Scott Schwertly:
And where this pedal really shines just based on my experience with it is that, particularly when you pair it with just a clean amp, it really again just adds that extra bit of character, which I think is probably one of the most attractive things about the tones that this pedal can produce. It also pairs really nicely with delay and reverb, so maybe you're in a worship band and you've got all those reverbs and delays going on. It pairs nicely with that, but it also pairs nicely with distortion and some other things.

Austin Bryan:
If you need a good boost on top of your drive tone, I think this would really open up the sound of your guitar, especially through a different amp. If you're on a gain setting and you want to just push it a little further, set the filter control here, adjust your mids, and you really would have kind of like a secondary channel.

Scott Schwertly:
Yeah, so I mean, definitely lots to rave about and I know for me, I'm a big Strat player and this is just one of those pedals that kind of like my compressor is just always on. I just love the sound of it so much that every time I look down, that light's always on. I'm hardly ever turning it off.

Austin Bryan:
Well, they say the amp that this is based off of, it's known for the, it has a clean feedback, so as you were mentioning it being always on, you always got that possibility when you're playing clean to just get it to break up when you want it to, or get it to feedback if you need it to, while it's still retains those aspects of a clean tone and still getting the best out of maybe your single coil Strat pickups or whatever configuration you've got in that sense. So, fantastic.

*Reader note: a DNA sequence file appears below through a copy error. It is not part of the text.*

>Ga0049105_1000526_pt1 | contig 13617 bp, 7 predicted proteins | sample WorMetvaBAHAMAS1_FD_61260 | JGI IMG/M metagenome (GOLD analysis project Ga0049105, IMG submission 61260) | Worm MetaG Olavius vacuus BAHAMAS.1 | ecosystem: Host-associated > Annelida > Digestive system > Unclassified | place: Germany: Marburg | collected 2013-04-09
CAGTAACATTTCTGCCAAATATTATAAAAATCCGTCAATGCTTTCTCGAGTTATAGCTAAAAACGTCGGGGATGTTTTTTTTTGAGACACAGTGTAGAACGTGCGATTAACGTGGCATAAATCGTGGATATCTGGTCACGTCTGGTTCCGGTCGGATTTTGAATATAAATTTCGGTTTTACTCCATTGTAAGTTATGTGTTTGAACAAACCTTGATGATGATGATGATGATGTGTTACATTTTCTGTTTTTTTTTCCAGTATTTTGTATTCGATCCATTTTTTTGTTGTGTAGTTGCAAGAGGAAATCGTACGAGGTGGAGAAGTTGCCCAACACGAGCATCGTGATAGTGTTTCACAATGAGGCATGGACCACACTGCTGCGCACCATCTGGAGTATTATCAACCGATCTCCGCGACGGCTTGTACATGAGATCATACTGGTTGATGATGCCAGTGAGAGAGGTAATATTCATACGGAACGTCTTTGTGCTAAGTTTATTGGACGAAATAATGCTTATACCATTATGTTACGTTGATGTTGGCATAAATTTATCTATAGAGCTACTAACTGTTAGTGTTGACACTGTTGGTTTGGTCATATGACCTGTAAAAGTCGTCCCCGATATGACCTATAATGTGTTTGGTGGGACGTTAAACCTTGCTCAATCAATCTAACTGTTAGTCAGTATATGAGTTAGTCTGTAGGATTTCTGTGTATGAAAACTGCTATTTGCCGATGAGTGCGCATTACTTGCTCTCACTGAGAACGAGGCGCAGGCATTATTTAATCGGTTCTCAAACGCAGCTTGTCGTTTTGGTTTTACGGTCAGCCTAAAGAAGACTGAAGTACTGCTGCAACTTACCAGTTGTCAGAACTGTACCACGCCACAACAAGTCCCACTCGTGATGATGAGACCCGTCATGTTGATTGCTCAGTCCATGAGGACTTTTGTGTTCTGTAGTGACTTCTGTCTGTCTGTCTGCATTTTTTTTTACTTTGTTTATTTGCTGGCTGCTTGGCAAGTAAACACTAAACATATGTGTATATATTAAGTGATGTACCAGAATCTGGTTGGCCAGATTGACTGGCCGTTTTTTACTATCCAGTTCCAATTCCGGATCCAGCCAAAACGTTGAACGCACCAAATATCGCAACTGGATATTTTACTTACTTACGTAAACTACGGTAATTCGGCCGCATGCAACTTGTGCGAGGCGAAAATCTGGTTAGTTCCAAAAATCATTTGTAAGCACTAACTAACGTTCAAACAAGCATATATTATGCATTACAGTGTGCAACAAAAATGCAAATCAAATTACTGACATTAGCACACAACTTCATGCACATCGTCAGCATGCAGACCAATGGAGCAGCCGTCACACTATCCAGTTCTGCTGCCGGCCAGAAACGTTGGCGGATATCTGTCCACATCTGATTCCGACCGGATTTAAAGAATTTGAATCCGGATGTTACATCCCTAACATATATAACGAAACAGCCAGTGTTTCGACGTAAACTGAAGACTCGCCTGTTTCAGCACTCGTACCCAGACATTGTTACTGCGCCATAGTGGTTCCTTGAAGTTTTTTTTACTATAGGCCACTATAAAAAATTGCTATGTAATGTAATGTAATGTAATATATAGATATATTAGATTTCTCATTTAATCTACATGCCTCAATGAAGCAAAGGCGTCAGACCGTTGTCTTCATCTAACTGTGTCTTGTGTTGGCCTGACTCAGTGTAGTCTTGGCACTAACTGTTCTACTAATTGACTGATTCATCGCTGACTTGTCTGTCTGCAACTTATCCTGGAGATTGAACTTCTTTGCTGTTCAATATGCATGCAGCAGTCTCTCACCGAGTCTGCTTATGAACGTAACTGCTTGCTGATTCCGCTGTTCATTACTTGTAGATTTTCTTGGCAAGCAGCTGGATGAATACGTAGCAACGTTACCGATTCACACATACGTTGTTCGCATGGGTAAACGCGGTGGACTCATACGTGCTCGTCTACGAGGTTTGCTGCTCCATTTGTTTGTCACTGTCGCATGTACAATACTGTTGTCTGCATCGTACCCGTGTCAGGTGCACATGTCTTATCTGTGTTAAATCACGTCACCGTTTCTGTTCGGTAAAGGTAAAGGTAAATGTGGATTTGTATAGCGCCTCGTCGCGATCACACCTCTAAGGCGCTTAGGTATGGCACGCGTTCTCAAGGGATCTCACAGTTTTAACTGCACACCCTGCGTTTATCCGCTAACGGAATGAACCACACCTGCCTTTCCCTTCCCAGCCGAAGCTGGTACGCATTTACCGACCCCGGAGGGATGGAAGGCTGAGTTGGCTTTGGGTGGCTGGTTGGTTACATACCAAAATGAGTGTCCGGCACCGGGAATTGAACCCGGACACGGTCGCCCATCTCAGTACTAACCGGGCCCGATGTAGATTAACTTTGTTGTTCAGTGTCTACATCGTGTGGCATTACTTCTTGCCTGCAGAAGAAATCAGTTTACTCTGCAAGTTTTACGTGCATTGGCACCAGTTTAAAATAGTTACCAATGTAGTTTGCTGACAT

Scott Schwertly:
Yeah. We'll stop chatting now and actually let you listen to this wonderful pedal. Austin, I guess you're going to bust out your PRS Silver Sky here.

Austin Bryan:
Yeah. I'm going to play a PRS Silver Sky, and we're going to run that through the Steel String and then we're going to put it basically through the interface and you can hear it pretty much direct what it sounds like.

Scott Schwertly:
Nice. Can't wait. Alright, we're going to go ahead and demo this for you.

Austin Bryan:
There we go. That's the sound of the Steel String Clean Drive. For folks who are avid Strat players, who really can play a lot of those riffs and those licks, this is a pedal to put into your rig for sure. It's that sound. You just heard it for yourself, and the versatility of using that gain control. You get that sound pretty much in a box, and that's really where you're at. And if you like that sound, there you go.

Scott Schwertly:
Yeah. I mean really, how can you not love that?

Austin Bryan:
It's killer.

Scott Schwertly:
Just, it sounds so good. So good. Love this pedal.

Austin Bryan:
Dumble tone in a box.

Scott Schwertly:
Yeah. Awesome. Well, that pretty much covers what we wanted to discuss today about the Vertex Steel String Clean Drive. Again, definitely a pedal worth having on your board. It's a great tool to have in your arsenal. Join us next time. We're actually going to be talking about fuzz on our next one, so we're going to be unpacking the EarthQuaker Devices Erupter.

Austin Bryan:
Erupter.

Scott Schwertly:
Oh, this is a beautiful pedal. I know Austin it's probably one of your personal favorites.

Austin Bryan:
It's a fun one. It's a single knob fuzz. Can't go wrong.

Scott Schwertly:
Yeah. Awesome. Well, we're looking forward to unpacking that one for you guys in our next episode. Until then, we will see you on the other side.

Austin Bryan:
See you later.